BY TOMMY ALLEN
PHOTOGRAPHY JASON HITE
I do not think that when the original founding artists of the Tanglefoot building on the city’s southwest side held its first open studio public event any of them really expected that 22 events later and in 2013 they would still be celebrating this phenomena.
What is a constant in this event is the reality that no matter who is involved whether it be any of the remaining founding members like Elaine Dalcher, who has exhibited all 22 times, or its newest member Jason Villareal, the Tanglefoot Building open artists studio event is the unofficial kick off to the holiday season.
Each year people line the hallways and venture to the many studios contained within meeting the artists or navigating the new displays of art in the hopes of securing an original piece for their home or as a gift.
As one of the organizers of this event over the last decade, I have come to think on this once a year special event as a sort of homecoming for our clients and friends (and sometimes the embodiment of both) as we open our doors but also our lives to an ever eager public hoping to explore this celebration of our local art culture.
But as I surveyed the faces this year, something remarkable has emerged as I noticed more fresh faces than familiar. Over the years I have come to recognize that this steady growth in our population numbers is a good indication that the city is changing as we hear folks sharing all the time that someone new has moved into their neighborhood or have just “joined our firm.”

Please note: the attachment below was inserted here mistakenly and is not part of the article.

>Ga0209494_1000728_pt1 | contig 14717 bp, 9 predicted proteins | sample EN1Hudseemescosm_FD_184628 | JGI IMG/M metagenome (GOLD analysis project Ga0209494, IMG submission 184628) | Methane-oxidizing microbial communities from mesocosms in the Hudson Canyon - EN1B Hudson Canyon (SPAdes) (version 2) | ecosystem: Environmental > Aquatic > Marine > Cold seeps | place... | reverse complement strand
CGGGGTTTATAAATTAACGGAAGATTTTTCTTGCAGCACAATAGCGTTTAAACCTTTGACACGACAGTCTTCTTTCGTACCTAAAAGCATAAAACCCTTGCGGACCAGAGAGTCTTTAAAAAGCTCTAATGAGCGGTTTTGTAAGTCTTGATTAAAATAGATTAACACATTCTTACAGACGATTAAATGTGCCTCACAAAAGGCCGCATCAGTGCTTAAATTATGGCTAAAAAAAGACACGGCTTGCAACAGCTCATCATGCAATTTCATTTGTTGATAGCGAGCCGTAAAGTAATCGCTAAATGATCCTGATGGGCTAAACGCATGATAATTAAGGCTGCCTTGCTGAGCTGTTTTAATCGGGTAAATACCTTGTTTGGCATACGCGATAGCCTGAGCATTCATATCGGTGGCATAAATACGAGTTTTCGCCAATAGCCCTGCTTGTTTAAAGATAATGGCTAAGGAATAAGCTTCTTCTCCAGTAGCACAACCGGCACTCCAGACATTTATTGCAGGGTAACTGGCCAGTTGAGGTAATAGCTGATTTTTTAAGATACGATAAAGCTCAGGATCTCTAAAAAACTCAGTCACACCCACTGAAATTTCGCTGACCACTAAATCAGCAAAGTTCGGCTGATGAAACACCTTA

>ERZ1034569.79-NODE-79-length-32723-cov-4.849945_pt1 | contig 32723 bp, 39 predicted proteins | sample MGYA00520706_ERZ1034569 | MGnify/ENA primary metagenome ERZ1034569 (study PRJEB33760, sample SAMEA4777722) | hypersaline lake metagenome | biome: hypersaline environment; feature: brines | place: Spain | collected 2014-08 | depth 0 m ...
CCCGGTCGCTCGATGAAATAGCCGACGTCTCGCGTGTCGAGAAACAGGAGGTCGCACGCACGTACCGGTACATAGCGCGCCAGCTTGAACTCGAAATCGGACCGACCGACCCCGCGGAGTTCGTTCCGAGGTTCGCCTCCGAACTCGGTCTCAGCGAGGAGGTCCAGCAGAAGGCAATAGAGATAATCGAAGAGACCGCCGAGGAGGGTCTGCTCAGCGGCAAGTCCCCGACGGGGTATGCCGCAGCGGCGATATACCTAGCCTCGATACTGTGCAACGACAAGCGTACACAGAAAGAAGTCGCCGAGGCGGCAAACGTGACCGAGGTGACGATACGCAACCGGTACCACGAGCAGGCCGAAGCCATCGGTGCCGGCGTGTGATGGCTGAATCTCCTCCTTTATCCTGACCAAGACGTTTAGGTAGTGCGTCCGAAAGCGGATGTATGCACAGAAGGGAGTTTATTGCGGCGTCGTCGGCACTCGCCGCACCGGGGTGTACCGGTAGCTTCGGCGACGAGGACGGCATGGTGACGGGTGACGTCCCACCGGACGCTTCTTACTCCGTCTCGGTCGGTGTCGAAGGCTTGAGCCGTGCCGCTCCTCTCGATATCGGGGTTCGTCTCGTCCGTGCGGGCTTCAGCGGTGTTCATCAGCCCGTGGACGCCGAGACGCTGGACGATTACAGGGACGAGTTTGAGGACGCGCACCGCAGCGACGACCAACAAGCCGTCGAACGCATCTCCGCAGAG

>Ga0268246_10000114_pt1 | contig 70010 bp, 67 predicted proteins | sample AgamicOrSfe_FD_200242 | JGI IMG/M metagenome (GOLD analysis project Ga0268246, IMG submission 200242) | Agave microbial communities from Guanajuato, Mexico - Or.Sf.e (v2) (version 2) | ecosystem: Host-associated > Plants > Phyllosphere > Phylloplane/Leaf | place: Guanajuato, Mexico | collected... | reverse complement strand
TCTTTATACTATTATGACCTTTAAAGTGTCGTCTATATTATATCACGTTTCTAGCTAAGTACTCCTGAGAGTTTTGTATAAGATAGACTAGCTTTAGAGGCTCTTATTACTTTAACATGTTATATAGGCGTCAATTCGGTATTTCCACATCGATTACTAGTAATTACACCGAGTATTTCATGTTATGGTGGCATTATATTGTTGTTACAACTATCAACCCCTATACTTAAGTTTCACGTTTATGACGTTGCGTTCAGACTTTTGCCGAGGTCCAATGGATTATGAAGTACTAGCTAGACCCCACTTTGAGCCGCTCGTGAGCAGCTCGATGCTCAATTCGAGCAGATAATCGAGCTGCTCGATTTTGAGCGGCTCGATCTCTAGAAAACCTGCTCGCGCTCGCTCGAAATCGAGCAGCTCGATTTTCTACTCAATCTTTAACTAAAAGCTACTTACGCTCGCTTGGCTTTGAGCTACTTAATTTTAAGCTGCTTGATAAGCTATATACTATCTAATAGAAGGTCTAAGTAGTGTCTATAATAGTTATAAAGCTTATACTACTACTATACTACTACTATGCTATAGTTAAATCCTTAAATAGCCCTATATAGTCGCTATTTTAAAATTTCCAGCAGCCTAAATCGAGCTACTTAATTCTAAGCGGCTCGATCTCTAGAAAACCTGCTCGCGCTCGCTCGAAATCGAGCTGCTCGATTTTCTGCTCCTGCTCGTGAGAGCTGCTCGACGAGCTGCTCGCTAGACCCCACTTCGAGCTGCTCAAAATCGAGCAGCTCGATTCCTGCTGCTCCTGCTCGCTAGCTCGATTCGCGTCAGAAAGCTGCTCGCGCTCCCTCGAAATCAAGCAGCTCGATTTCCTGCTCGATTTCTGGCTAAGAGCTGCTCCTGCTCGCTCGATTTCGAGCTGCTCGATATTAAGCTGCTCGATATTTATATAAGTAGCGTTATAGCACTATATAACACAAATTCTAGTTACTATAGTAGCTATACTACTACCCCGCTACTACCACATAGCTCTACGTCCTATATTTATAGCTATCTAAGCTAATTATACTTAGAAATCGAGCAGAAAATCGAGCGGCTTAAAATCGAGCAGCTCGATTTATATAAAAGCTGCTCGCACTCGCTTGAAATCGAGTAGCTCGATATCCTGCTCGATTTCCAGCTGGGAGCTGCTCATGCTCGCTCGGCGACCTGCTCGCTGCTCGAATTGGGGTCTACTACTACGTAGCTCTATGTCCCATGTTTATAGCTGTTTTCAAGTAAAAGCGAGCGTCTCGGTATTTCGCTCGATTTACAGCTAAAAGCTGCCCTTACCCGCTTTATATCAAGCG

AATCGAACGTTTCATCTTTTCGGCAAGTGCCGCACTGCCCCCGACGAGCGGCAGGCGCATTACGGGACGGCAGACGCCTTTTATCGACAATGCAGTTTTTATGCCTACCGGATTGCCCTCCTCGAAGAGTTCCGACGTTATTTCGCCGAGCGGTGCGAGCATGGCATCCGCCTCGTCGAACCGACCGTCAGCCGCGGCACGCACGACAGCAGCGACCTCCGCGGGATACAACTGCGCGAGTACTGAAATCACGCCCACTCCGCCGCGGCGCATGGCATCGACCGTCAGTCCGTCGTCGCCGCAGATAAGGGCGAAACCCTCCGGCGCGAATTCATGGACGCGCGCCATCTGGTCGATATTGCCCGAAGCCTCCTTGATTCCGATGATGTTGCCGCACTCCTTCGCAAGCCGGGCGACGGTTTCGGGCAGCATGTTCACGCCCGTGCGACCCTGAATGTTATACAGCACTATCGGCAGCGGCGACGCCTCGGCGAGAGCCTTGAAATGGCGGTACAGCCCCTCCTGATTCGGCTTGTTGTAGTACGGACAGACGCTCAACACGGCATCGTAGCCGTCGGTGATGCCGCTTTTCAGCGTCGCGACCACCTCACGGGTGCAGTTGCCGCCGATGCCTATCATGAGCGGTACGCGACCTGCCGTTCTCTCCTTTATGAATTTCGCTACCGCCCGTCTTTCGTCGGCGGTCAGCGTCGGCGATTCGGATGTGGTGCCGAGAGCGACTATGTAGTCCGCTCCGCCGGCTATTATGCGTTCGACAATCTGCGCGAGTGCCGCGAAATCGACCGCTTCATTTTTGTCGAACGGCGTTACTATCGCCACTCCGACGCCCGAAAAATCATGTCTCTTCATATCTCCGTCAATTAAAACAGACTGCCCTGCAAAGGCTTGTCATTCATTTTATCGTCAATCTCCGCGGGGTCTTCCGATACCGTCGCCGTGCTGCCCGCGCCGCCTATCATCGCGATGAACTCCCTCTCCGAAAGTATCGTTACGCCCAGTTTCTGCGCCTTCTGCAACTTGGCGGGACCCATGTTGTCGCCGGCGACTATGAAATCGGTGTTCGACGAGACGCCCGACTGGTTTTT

As the artists of Tanglefoot dined at Grand Rapids Brewing Company Sunday night after their event and as they compared notes, this observation was repeated by all. It made me smile for a host of reasons.
One, it is always good to see new faces at a legacy event such as Tanglefoot entering its third decade. It points to the fact that folks whether brand new or unfamiliar with what we have created over the years collectively are feeling confident in their own skin veering off the well-worn path to embark on whole new adventures in our city.
But with the increase in numbers comes an opportunity to share the personal stories of our local artists with a much wider audience. And this is the power of art that finds that audience as Tanglefoot has done for decades. Finding that commonality of shared experience is what makes art so important in many of our lives.
Folks who have visited Tanglefoot over the years know very well from engaging in our space that these places are not just where art is created but place-making can take hold.
Through these connections we find those items that bind us together as a community but also a reason to feel more at home at the city we are all a part of now and through the years. Sometimes a gallery opening is a time to discover new art and sometimes it is a place where community connections to last decades lone are unearthed making all of us feel a bit more at home with each other.
Note: Tanglefoot 22 is an annual open studio holiday event. For the 2013 event, more than 20 artists were represented including founding artists Elaine Dalcher and Nikki Wall along with Tommy Allen, Jeff Condon, Alynn Guerra, Carlos Aceves, Jason Villareal, Steff Condon, and Gretchen Deems.
Also on display this year were visiting artists from the Dinderbeck Collective and The Happi Ness Project by Mark Rumsey (2013-14 Guest Fellow of the Allen + Pfleghaar Studio at Tanglefoot.)